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In Burma, the civil war does not end: “The army burned six houses including ours”

Aye Sher has the unfathomable gaze of those who have seen their world crumble without warning. For this resident of the state of Kayah, in the south-east of Burma, the earthquake occurred on December 21, 2021, when the soldiers burst into her village. “There was fighting nearby, they burned six houses including ours, we fled into the forest to hide.” When she tries to return home, residents dissuade her. “The army had laid mines all around.”

Before this tragedy, this Karenni peasant lived comfortably off the produce of the land – rice, vegetables, fruit… “We had a pretty wooden house, with a zinc roof.” Today, she shares a narrow bamboo hut with her husband and four children, leaning against the intimidating wall of the jungle, in the Daw Noe Khu camp, established a few kilometers from the Thai border, where nearly of 2,500 displaced Burmese.

Rescued after a week of perilous walking in the mountains, Aye Sher could have known a more disastrous fate – like that of these 35 civilians massacred on suspicion of “terrorism” a few kilometers from her village by Burmese soldiers the day before Christmas (a holiday celebrated in this predominantly Christian region).

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According to the United Nations, the abuses of the Burmese army (sit tat) have, since the February 2021 coup, caused the displacement of 750,000 people across the country, including 74,000 of the Karenni ethnic group. Daw Noe Khu is one of the many reception camps for these refugees. “In one year, we have built 400 houses, a school, a dispensary, an administrative center and two churches, Baptist and Catholic,” said Carter, the camp leader, a 43-year-old Karenni addicted to betel quid. he prepares by conversing. A titanic task: it was necessary to cut, uproot and clear several hectares of dense and steep jungle. “People have nothing to do, some are depressed,” laments Carter. Anxiety fueled by the regular overflights of Burmese fighters and helicopters.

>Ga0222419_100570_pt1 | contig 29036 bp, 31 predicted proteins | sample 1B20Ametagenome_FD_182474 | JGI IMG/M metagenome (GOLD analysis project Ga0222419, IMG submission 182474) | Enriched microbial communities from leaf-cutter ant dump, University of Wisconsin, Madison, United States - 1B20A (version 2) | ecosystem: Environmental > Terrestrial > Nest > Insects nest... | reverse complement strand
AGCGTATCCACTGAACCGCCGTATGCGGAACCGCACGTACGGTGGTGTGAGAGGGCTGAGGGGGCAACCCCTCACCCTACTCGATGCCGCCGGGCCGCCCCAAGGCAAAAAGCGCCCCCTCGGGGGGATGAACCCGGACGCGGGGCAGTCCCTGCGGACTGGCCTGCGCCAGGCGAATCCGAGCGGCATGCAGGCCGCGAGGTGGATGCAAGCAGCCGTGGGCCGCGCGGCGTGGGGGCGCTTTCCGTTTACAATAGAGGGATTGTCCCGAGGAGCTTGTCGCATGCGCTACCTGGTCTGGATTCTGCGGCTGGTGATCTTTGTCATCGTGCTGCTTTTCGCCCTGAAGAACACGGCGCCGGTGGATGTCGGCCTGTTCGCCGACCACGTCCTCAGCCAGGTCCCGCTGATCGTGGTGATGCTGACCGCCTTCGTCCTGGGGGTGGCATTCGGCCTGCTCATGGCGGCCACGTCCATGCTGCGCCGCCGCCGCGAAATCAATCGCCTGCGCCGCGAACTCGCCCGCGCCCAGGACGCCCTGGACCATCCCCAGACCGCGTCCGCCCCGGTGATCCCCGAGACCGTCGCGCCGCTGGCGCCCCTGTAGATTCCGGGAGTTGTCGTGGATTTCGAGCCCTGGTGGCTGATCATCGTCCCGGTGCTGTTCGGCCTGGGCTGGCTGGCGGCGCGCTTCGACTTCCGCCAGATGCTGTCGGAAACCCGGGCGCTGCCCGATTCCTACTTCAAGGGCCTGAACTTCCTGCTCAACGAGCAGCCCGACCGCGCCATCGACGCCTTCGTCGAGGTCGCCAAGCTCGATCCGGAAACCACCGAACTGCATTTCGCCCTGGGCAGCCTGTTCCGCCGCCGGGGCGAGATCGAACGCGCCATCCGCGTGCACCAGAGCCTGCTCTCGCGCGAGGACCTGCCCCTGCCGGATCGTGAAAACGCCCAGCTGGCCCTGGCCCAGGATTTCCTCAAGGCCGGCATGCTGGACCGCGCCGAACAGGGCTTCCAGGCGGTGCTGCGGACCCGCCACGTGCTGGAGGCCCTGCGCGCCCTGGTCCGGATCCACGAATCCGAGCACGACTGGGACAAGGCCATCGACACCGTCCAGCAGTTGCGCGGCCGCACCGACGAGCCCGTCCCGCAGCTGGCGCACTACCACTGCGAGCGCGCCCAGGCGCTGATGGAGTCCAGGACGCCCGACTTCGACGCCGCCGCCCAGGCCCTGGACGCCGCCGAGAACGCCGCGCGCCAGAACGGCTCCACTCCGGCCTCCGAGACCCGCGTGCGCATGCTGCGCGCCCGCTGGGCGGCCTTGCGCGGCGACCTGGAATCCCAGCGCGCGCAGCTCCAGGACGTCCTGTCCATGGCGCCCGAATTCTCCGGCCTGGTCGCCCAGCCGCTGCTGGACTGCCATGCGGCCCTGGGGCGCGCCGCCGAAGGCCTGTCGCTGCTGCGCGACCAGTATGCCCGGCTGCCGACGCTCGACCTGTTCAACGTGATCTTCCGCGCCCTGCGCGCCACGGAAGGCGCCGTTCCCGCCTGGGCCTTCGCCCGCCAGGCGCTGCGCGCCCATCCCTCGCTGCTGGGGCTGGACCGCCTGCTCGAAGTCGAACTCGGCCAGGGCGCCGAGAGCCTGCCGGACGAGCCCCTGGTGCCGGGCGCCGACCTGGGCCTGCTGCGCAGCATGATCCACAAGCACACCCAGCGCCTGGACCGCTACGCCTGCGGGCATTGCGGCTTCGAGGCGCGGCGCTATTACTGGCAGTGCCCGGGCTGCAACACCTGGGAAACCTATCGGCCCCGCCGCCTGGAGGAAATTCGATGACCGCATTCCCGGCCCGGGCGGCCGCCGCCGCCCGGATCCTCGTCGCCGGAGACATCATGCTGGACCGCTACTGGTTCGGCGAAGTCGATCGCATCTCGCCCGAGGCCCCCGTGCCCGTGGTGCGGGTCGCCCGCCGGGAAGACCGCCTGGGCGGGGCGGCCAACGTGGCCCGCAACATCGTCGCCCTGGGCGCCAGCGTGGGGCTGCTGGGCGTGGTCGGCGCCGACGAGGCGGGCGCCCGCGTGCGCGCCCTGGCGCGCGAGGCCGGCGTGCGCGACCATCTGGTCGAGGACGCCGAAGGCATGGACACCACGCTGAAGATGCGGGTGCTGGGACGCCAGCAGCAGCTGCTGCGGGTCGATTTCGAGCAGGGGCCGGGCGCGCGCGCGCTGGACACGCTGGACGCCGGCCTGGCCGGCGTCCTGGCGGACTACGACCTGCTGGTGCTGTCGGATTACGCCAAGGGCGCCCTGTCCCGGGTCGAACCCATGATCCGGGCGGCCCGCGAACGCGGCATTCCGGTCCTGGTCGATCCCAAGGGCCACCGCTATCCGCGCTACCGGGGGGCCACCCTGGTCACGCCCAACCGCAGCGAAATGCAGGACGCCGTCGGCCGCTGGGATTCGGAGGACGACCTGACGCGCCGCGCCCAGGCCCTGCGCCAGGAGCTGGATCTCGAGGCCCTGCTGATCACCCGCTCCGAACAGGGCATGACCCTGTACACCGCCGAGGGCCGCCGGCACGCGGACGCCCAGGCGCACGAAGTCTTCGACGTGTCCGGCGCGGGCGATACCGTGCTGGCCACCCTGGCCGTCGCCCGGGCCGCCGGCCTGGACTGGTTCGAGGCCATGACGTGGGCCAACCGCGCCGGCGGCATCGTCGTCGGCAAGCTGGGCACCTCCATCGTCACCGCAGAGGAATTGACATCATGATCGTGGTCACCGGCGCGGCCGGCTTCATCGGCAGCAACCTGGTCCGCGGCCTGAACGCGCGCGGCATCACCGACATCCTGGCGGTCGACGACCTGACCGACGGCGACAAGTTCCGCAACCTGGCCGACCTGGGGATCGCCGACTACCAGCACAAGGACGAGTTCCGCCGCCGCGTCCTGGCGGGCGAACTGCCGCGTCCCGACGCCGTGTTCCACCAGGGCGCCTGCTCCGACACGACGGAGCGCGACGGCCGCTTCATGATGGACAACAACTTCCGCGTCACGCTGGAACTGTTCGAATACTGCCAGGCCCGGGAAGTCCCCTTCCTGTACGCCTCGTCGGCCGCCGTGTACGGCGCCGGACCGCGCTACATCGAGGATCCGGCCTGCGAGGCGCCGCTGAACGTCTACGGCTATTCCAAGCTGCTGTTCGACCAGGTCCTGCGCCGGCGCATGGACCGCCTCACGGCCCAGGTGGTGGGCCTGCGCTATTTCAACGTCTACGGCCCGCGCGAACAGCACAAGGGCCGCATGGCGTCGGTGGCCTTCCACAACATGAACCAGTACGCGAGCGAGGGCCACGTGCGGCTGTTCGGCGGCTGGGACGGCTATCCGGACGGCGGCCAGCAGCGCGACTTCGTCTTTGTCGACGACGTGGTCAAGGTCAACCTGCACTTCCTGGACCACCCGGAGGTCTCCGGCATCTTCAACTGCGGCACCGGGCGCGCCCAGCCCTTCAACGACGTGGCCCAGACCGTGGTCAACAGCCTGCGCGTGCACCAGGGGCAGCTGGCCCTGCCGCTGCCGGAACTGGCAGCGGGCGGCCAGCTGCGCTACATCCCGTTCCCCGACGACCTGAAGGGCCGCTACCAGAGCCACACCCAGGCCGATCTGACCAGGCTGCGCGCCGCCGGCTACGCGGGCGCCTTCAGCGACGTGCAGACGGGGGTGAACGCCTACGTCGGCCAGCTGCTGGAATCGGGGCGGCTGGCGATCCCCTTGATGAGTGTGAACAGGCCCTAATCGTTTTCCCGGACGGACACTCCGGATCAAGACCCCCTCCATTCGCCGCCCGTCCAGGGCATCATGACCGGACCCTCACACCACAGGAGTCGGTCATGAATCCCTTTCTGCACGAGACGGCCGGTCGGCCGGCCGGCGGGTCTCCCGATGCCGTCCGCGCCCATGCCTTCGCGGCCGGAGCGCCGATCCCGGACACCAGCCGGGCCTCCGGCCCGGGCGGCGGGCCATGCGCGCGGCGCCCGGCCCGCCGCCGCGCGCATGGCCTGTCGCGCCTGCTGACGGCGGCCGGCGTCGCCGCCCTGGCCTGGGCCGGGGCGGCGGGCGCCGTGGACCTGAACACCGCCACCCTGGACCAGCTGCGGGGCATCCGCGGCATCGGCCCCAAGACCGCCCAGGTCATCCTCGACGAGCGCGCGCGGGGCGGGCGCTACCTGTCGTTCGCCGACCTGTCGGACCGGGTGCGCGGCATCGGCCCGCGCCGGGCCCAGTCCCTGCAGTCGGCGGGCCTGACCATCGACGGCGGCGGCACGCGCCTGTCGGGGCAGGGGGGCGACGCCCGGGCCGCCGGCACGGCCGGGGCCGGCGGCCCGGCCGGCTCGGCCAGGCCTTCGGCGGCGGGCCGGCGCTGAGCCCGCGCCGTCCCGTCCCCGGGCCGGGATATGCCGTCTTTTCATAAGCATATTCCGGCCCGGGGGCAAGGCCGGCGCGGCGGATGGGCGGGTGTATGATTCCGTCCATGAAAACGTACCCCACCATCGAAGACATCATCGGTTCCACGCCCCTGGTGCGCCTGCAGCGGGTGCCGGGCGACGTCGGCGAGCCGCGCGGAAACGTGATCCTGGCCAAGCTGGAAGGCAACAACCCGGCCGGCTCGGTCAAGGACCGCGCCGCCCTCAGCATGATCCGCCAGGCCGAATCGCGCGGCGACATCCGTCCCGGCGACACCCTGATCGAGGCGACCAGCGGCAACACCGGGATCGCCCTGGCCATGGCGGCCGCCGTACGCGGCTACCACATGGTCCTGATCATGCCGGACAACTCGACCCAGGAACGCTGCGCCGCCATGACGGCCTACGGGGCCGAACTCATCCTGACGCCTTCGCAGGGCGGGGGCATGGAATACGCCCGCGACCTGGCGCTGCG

250 armed groups

Surprisingly, Kayah State, one of the smallest administrative subdivisions of Burma and the least populated region (286,000 inhabitants), is one of the most virulent centers of opposition in the country. In May 2021, three months after the military junta putsch, a handful of young Karennis created the KNDF (Karenni Nationalities Defense Force), an armed civilian movement that claims 8,000 to 10,000 fighters. “Political awareness is highly developed among young people, who have always felt oppressed by the Burmese governments, military or civilian,” explains Joseph, 34, a member of the central committee. Over the months, this group has asserted itself as a formidable force, organizing ambushes, attacks and sabotage against the Burmese security forces. In retaliation, the army embarked on a ruthless cycle of repression: 320 civilians were killed in Kayah State, hundreds more injured.

For decades, the Karennis and other ethnic minorities (Chins, Kachins, Karen) have been fighting to obtain a form of self-determination “within the framework of a federal state which would notably guarantee better control over the exploitation of natural resources”. , adds Joseph.

It is estimated that 250 armed groups, present in the townships (cantons), are fighting against the dictatorship, with numbers fluctuating between 40,000 and 100,000 men for the armed wing of the Government of National Unity, (ousted by the military junta but recognized by the European Parliament) and 30,000 to 35,000 soldiers for the ethnic guerrillas.

The outcome of this “revolution”, which has already killed more than 2,300 civilians according to a local NGO, remains more than ever unpredictable. “The belligerents are fighting on several fronts, summarizes Andrew Selth, specialist in the conflicts in Burma, in a publication of the Australian study center Lowy Institute. None seems to have the capacity to strike a decisive blow. unforeseen event tilts the balance in favor of one side or the other, the civil war in Burma seems doomed to last. And the refugees from Daw Noe Khu are not about to return to their villages.


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